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					International Human Resource Management – 2nd edition D. R. Briscoe and R. S. Schuler

Lecturers’ Guide By Dennis R. Briscoe, Randall S. Schuler, and Ibraiz Tarique Course Outline: This course is usually taught as a one semester (or one quarter) offering at either the senior undergraduate (Business Administration or Human Resource major) or master’s degree (M.B.A. or Master’s in Human Resources) level. The text is organized into 14 chapters, divided into three sections that include: (1) Introduction to International Human Resource Management: The Context; (2) International HRM in the MNE; and (3) The Profession, Department, and Future of International HRM.

In addition, the text includes a comprehensive, end-of-text case, various aspects of which are applied throughout the text. The instructor can offer equal time to each chapter or can emphasize specific areas, depending on the focus of the course and the interests of the instructor. Aims: The goals of the typical course are to: 1. Introduce the key concepts of International Human Resource Management. 2. Teach students and practitioners the policies and practices of IHRM as utilized by today’s multinational enterprises. 3. Describe the research into the policies and practices of MNEs. 4. Convey to students and practitioners the importance of IHRM to the success of today’s MNEs 5. Develop understanding of IHRM policy and practice through extensive description of practical examples from around the world. 6. Develop enhanced knowledge and awareness of the importance of national differences in the conduct of IHRM in MNEs and the use of that knowledge and awareness in the planning and development of IHRM policies and practices. Learning Objectives: By the end of the course, students should be able to: 1. Define and illustrate the key components of International Human Resource Management.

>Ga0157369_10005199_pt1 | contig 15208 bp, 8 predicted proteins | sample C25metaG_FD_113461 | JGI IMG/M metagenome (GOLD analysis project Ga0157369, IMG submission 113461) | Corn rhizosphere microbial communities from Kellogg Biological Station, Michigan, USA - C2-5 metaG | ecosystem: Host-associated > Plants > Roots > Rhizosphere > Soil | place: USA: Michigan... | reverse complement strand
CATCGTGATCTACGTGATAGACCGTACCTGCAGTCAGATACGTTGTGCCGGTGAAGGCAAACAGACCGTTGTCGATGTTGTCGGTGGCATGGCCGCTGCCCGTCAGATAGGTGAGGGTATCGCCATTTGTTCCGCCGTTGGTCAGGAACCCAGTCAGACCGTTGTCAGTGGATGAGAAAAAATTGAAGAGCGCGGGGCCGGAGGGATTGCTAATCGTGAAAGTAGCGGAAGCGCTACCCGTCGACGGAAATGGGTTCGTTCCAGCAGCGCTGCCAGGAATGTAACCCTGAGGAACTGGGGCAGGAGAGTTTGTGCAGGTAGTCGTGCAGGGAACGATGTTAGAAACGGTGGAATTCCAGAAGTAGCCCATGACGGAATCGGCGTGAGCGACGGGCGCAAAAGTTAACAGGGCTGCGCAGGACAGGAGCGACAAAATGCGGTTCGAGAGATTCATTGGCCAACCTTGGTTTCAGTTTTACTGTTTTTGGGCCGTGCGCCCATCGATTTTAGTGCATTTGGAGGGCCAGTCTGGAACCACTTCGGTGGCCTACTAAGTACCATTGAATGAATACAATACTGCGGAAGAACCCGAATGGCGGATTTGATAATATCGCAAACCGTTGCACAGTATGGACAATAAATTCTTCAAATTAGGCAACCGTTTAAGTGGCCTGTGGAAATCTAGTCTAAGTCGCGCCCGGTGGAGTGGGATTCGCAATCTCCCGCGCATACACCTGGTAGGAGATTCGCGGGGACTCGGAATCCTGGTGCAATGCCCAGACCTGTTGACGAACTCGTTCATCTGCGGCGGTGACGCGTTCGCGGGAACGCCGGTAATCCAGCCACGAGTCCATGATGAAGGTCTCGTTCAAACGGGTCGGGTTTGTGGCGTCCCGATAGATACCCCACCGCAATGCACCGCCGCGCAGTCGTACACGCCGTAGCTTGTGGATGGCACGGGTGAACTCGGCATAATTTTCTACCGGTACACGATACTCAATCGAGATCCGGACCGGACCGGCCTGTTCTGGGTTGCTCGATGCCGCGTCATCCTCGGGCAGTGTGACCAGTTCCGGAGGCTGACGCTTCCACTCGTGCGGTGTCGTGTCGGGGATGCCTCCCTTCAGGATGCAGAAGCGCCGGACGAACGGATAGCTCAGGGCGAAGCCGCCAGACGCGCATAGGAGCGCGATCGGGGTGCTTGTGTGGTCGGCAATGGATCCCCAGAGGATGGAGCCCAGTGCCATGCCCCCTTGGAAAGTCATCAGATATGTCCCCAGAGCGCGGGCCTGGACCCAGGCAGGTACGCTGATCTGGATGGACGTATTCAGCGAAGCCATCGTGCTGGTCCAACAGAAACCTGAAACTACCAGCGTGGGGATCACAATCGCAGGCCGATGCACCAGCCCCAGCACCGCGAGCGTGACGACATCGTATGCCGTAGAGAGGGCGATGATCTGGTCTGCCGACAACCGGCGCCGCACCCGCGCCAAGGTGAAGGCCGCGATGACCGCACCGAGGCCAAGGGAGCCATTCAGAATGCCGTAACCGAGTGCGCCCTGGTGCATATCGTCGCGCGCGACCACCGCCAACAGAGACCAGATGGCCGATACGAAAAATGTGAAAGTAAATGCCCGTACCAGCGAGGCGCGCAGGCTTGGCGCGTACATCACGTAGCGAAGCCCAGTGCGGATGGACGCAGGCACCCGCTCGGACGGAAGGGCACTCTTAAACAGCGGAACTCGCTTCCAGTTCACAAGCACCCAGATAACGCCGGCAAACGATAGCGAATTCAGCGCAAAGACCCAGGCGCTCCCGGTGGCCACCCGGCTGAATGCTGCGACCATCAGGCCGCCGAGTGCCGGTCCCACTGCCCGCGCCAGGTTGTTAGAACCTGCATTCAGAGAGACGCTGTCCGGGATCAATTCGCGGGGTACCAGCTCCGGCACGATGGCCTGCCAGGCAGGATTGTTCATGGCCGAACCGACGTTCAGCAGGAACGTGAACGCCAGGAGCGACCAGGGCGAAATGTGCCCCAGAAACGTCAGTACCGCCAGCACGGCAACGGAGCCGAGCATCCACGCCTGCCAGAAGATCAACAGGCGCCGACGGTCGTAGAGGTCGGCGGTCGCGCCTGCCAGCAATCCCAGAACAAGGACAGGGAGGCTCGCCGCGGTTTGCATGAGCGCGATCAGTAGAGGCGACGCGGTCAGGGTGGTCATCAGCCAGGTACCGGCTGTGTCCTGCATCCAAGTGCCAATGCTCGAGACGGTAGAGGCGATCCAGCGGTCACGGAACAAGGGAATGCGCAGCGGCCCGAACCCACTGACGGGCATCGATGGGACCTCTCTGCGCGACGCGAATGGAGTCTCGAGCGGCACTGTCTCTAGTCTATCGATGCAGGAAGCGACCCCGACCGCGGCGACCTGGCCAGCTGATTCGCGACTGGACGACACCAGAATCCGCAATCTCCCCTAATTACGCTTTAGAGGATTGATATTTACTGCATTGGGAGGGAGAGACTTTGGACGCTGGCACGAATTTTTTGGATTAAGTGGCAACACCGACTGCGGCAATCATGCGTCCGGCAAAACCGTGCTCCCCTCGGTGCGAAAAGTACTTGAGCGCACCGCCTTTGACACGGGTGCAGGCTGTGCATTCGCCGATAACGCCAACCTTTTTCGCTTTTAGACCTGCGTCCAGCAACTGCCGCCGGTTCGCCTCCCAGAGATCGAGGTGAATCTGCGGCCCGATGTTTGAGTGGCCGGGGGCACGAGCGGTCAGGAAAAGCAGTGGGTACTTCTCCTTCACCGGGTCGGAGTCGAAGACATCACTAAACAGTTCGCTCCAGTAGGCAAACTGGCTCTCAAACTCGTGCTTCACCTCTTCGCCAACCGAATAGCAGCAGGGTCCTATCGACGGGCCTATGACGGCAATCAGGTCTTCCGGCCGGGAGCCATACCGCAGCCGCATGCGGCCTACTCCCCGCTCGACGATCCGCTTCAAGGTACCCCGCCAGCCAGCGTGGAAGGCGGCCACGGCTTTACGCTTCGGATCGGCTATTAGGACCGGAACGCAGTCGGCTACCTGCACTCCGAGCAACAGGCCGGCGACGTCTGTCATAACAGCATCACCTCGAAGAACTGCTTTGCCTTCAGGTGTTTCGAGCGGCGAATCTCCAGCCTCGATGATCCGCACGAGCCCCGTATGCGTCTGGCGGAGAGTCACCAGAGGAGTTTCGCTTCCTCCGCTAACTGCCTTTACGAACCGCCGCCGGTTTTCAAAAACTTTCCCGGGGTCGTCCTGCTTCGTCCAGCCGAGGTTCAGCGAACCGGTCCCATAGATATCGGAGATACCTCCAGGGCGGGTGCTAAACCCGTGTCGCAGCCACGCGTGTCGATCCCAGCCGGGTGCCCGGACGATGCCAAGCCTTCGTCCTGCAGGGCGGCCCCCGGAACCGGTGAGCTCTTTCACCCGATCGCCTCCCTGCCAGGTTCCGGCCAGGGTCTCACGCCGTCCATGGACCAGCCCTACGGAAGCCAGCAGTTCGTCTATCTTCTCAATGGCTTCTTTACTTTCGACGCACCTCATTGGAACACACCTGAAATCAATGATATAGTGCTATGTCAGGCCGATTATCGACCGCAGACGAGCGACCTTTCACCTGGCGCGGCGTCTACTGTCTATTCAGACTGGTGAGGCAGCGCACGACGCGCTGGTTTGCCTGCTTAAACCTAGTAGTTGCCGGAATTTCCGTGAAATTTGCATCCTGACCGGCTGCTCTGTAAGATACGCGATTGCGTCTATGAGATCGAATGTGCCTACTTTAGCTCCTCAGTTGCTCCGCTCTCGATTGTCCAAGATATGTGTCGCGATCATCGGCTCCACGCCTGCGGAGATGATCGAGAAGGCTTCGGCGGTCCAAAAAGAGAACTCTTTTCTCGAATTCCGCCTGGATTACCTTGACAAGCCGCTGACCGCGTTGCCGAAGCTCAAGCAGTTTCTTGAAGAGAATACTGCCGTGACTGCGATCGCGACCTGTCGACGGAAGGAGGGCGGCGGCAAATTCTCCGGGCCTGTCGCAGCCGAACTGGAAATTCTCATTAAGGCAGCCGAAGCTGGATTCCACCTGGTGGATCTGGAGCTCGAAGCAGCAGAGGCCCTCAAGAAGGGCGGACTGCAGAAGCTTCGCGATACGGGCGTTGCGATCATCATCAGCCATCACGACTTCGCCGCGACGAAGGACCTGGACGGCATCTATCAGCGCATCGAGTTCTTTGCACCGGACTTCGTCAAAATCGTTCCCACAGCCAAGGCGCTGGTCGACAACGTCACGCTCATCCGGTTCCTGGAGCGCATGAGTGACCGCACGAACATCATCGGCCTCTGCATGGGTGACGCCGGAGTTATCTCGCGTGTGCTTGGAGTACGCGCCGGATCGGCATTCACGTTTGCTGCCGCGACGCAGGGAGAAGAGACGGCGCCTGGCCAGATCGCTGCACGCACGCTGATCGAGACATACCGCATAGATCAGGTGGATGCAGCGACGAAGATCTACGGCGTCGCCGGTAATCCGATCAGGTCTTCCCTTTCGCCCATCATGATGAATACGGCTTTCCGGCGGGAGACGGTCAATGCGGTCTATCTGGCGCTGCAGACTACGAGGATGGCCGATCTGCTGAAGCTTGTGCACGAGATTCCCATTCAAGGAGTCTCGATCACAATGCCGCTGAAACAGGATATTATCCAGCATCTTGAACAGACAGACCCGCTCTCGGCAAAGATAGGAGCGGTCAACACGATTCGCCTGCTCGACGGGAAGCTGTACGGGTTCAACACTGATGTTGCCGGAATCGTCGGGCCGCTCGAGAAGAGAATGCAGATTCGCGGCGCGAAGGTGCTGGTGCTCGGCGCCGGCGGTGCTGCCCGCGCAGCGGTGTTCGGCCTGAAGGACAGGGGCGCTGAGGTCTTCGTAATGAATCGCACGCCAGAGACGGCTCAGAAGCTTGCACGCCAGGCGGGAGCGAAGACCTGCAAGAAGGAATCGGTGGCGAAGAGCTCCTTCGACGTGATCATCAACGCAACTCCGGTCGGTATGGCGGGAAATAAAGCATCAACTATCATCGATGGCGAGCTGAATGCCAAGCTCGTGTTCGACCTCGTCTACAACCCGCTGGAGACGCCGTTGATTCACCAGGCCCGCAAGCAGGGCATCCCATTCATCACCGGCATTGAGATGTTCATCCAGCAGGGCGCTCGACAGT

2. Explain the role national differences make in the practice of IHRM. 3. Describe and give examples of how effective IHRM policies and practices lead to international business success. 4. Compare and contrast varying approaches to IHRM policies and practices. 5. Apply principles and examples from the text to real life scenarios and problems. Lecture Guidance for Individual Chapters: Section I: Chapter 1: Introduction to International Business and International Human Resource Management The first chapter’s goal is to gain the attention of the student about how the world is changing, about how important globalization has become, and about how IHRM has become a key factor in the success of international business. The chapter describes the development of international business over the last 50 years and describes the development of IHRM within that context. It explains the various forms of IHRM, the differences between domestic and international HRM and the global role of the IHR professional. Chapter 2: Strategic International Human Resource Management This chapter provides an overview of the development of strategic IHRM. The chapter begins with a description of the evolution of international business and the multinational enterprise and the various strategic choices for entry into international business. And then it describes a model for understanding strategic IHRM as it relates to (1) international business strategies, (2) types of international employees, (3) choices for IHRM policy and practice, and (4) potential organizational outcomes in the strategic integration of IHRM and international business strategy. Chapter 3: Organization Structure and Design in the MNE Chapter 3 describes the importance and nature of the structure and design of global enterprises. This chapter discusses the complexity of global organization structure and the role that IHR is expected to play in providing advice on the design of effective structures to deal with this complexity. This discussion is put in the context of various forms of international businesses, from relatively simple single-business enterprises to very complex organizations that have multiple products and businesses in multiple industries throughout the world. The chapter ends with a discussion of the role of informal networks, cross-border teams, and learning across boundaries that in today’s MNEs often provide the organizational “glue” that holds the complex global enterprise together. Chapter 4: Cross-Border Mergers and Acquisitions, International Joint Ventures and Alliances